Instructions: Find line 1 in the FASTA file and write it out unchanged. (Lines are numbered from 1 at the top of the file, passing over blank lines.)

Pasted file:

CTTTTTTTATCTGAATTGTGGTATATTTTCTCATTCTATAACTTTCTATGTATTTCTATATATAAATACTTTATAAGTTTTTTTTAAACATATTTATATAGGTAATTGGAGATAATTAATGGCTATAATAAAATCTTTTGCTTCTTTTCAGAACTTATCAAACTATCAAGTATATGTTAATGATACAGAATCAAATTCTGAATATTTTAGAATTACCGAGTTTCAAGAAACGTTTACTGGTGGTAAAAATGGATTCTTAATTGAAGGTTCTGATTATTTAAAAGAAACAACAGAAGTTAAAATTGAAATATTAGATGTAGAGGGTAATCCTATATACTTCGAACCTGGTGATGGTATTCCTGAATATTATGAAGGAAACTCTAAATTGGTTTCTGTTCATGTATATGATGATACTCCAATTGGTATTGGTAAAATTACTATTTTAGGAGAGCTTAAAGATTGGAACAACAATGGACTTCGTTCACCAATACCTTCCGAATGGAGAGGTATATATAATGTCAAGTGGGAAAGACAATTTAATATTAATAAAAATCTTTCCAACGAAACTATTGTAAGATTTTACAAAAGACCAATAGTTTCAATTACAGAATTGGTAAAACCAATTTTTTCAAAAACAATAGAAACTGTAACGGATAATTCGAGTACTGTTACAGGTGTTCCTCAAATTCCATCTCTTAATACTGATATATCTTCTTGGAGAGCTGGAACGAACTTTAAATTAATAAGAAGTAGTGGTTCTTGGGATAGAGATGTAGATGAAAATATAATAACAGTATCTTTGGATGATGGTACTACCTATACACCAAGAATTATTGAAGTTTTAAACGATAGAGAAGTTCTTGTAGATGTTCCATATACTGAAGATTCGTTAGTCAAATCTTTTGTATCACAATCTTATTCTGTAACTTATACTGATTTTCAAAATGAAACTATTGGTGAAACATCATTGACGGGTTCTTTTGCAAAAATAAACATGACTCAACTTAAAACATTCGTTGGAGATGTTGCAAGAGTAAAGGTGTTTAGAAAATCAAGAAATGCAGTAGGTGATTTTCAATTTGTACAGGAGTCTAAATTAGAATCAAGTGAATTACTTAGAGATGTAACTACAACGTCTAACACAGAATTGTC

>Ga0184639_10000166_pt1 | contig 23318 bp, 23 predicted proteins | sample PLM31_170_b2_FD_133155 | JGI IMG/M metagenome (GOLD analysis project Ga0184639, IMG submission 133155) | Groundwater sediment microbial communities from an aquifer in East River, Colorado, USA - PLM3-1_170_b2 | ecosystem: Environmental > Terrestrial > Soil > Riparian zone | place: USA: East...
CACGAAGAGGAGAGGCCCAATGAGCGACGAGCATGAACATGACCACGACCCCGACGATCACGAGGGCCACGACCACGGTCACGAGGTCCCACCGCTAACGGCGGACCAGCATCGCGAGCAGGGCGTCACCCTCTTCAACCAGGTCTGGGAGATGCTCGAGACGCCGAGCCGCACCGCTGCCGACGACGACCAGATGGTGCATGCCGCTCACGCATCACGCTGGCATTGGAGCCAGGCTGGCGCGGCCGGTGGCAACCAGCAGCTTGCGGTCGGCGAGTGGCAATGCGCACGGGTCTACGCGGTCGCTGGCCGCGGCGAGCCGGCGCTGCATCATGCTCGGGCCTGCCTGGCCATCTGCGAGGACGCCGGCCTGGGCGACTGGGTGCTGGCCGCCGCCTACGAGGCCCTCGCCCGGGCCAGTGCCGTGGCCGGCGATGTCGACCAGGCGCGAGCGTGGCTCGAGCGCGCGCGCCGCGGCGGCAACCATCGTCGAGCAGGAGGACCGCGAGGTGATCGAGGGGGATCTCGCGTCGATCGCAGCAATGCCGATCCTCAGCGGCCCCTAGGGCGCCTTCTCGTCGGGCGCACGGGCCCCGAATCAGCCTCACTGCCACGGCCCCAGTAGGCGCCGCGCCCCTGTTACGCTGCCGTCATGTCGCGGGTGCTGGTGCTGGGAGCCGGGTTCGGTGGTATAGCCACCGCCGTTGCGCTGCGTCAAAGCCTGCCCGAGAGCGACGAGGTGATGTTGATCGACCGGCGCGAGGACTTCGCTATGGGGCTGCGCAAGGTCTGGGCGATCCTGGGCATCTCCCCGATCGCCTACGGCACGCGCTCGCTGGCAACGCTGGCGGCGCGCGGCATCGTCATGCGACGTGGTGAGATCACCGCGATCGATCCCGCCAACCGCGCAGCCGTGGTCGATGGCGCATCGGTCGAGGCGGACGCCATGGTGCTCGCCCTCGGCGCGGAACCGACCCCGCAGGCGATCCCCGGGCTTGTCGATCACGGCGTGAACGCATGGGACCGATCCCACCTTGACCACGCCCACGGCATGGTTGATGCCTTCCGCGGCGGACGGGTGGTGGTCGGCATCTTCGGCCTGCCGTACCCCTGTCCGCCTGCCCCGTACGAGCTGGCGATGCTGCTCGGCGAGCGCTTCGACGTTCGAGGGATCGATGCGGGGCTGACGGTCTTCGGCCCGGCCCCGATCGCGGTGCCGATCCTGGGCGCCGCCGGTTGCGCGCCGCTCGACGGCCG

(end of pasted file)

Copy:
CTTTTTTTATCTGAATTGTGGTATATTTTCTCATTCTATAACTTTCTATGTATTTCTATATATAAATACTTTATAAGTTTTTTTTAAACATATTTATATAGGTAATTGGAGATAATTAATGGCTATAATAAAATCTTTTGCTTCTTTTCAGAACTTATCAAACTATCAAGTATATGTTAATGATACAGAATCAAATTCTGAATATTTTAGAATTACCGAGTTTCAAGAAACGTTTACTGGTGGTAAAAATGGATTCTTAATTGAAGGTTCTGATTATTTAAAAGAAACAACAGAAGTTAAAATTGAAATATTAGATGTAGAGGGTAATCCTATATACTTCGAACCTGGTGATGGTATTCCTGAATATTATGAAGGAAACTCTAAATTGGTTTCTGTTCATGTATATGATGATACTCCAATTGGTATTGGTAAAATTACTATTTTAGGAGAGCTTAAAGATTGGAACAACAATGGACTTCGTTCACCAATACCTTCCGAATGGAGAGGTATATATAATGTCAAGTGGGAAAGACAATTTAATATTAATAAAAATCTTTCCAACGAAACTATTGTAAGATTTTACAAAAGACCAATAGTTTCAATTACAGAATTGGTAAAACCAATTTTTTCAAAAACAATAGAAACTGTAACGGATAATTCGAGTACTGTTACAGGTGTTCCTCAAATTCCATCTCTTAATACTGATATATCTTCTTGGAGAGCTGGAACGAACTTTAAATTAATAAGAAGTAGTGGTTCTTGGGATAGAGATGTAGATGAAAATATAATAACAGTATCTTTGGATGATGGTACTACCTATACACCAAGAATTATTGAAGTTTTAAACGATAGAGAAGTTCTTGTAGATGTTCCATATACTGAAGATTCGTTAGTCAAATCTTTTGTATCACAATCTTATTCTGTAACTTATACTGATTTTCAAAATGAAACTATTGGTGAAACATCATTGACGGGTTCTTTTGCAAAAATAAACATGACTCAACTTAAAACATTCGTTGGAGATGTTGCAAGAGTAAAGGTGTTTAGAAAATCAAGAAATGCAGTAGGTGATTTTCAATTTGTACAGGAGTCTAAATTAGAATCAAGTGAATTACTTAGAGATGTAACTACAACGTCTAACACAGAATTGTC